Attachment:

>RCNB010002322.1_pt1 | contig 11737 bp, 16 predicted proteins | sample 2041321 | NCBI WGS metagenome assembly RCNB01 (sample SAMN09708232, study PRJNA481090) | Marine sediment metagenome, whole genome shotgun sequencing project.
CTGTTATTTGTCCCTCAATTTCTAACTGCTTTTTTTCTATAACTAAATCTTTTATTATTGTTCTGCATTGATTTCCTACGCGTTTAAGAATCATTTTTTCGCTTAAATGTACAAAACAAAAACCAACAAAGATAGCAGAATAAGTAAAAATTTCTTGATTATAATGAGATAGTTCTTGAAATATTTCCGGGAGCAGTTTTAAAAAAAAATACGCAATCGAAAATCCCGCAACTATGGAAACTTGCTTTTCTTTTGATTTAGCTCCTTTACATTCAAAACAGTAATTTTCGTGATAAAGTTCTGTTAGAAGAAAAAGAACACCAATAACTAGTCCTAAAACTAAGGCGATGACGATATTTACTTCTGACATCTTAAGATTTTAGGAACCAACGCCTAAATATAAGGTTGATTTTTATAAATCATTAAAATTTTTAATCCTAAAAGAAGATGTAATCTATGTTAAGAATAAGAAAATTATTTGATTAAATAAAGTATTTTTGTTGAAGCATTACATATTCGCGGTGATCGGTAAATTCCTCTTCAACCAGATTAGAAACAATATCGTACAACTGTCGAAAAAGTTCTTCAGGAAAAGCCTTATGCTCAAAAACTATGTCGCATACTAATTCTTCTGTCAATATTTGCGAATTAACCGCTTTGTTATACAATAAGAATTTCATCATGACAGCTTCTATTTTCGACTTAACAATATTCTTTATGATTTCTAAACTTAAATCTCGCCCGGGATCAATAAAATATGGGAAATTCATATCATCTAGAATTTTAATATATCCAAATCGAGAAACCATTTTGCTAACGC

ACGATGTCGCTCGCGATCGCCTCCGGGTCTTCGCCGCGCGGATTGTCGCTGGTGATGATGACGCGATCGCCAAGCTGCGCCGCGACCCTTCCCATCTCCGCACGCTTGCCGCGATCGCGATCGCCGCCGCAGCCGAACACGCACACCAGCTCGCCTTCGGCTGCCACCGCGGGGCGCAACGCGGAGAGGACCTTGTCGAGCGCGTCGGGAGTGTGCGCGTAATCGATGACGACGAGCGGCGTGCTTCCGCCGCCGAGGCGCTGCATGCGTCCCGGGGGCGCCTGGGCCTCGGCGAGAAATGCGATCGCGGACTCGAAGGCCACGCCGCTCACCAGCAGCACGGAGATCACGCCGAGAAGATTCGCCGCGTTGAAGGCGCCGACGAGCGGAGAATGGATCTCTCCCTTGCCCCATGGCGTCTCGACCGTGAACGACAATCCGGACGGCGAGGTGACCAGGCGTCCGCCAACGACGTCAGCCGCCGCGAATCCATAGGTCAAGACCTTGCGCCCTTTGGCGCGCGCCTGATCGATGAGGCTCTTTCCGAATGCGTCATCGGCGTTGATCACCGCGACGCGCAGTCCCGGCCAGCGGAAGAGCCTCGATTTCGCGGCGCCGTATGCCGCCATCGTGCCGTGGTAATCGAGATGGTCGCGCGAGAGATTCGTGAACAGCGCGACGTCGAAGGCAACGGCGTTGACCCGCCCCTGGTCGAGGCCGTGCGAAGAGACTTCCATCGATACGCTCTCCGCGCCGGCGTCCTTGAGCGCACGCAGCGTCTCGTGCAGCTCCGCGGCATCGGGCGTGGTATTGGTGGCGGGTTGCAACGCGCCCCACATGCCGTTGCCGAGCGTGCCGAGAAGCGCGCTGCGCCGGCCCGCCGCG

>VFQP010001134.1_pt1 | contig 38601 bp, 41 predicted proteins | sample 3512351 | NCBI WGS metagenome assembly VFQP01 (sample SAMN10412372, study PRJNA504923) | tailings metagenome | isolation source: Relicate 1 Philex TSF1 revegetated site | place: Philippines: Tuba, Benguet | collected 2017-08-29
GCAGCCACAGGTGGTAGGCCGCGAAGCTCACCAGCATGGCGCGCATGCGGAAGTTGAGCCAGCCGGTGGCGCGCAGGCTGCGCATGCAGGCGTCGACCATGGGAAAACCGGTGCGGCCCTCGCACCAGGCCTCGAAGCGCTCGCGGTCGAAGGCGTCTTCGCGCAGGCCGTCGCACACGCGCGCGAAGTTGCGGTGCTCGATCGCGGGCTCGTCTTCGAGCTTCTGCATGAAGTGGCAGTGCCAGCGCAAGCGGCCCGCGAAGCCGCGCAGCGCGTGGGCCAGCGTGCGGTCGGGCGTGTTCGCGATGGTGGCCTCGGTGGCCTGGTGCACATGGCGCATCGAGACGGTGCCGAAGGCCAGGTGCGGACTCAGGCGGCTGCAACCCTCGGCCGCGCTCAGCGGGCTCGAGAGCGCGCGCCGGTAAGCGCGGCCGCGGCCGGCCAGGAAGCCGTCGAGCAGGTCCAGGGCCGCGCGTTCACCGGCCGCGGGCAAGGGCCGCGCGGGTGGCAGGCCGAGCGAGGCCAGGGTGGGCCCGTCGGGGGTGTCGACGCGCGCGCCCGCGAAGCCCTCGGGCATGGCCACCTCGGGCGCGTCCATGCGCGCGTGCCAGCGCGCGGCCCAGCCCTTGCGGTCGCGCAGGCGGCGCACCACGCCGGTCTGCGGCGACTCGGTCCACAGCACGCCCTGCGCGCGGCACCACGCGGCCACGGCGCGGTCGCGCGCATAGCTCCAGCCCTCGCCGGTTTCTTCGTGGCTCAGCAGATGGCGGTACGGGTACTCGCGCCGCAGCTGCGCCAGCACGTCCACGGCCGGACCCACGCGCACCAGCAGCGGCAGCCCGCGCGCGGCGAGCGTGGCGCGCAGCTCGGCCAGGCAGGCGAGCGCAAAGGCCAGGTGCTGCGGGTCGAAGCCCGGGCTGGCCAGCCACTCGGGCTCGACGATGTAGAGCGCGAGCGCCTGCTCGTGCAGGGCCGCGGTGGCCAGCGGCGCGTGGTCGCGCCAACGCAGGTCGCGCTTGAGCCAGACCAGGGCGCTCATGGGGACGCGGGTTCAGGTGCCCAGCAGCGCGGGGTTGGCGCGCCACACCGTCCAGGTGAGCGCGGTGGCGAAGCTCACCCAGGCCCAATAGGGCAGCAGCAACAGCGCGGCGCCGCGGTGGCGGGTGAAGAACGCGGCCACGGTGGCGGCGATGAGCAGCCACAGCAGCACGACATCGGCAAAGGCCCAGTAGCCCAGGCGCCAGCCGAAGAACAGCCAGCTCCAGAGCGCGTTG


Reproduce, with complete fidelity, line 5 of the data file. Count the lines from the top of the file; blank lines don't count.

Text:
GCAGCCACAGGTGGTAGGCCGCGAAGCTCACCAGCATGGCGCGCATGCGGAAGTTGAGCCAGCCGGTGGCGCGCAGGCTGCGCATGCAGGCGTCGACCATGGGAAAACCGGTGCGGCCCTCGCACCAGGCCTCGAAGCGCTCGCGGTCGAAGGCGTCTTCGCGCAGGCCGTCGCACACGCGCGCGAAGTTGCGGTGCTCGATCGCGGGCTCGTCTTCGAGCTTCTGCATGAAGTGGCAGTGCCAGCGCAAGCGGCCCGCGAAGCCGCGCAGCGCGTGGGCCAGCGTGCGGTCGGGCGTGTTCGCGATGGTGGCCTCGGTGGCCTGGTGCACATGGCGCATCGAGACGGTGCCGAAGGCCAGGTGCGGACTCAGGCGGCTGCAACCCTCGGCCGCGCTCAGCGGGCTCGAGAGCGCGCGCCGGTAAGCGCGGCCGCGGCCGGCCAGGAAGCCGTCGAGCAGGTCCAGGGCCGCGCGTTCACCGGCCGCGGGCAAGGGCCGCGCGGGTGGCAGGCCGAGCGAGGCCAGGGTGGGCCCGTCGGGGGTGTCGACGCGCGCGCCCGCGAAGCCCTCGGGCATGGCCACCTCGGGCGCGTCCATGCGCGCGTGCCAGCGCGCGGCCCAGCCCTTGCGGTCGCGCAGGCGGCGCACCACGCCGGTCTGCGGCGACTCGGTCCACAGCACGCCCTGCGCGCGGCACCACGCGGCCACGGCGCGGTCGCGCGCATAGCTCCAGCCCTCGCCGGTTTCTTCGTGGCTCAGCAGATGGCGGTACGGGTACTCGCGCCGCAGCTGCGCCAGCACGTCCACGGCCGGACCCACGCGCACCAGCAGCGGCAGCCCGCGCGCGGCGAGCGTGGCGCGCAGCTCGGCCAGGCAGGCGAGCGCAAAGGCCAGGTGCTGCGGGTCGAAGCCCGGGCTGGCCAGCCACTCGGGCTCGACGATGTAGAGCGCGAGCGCCTGCTCGTGCAGGGCCGCGGTGGCCAGCGGCGCGTGGTCGCGCCAACGCAGGTCGCGCTTGAGCCAGACCAGGGCGCTCATGGGGACGCGGGTTCAGGTGCCCAGCAGCGCGGGGTTGGCGCGCCACACCGTCCAGGTGAGCGCGGTGGCGAAGCTCACCCAGGCCCAATAGGGCAGCAGCAACAGCGCGGCGCCGCGGTGGCGGGTGAAGAACGCGGCCACGGTGGCGGCGATGAGCAGCCACAGCAGCACGACATCGGCAAAGGCCCAGTAGCCCAGGCGCCAGCCGAAGAACAGCCAGCTCCAGAGCGCGTTG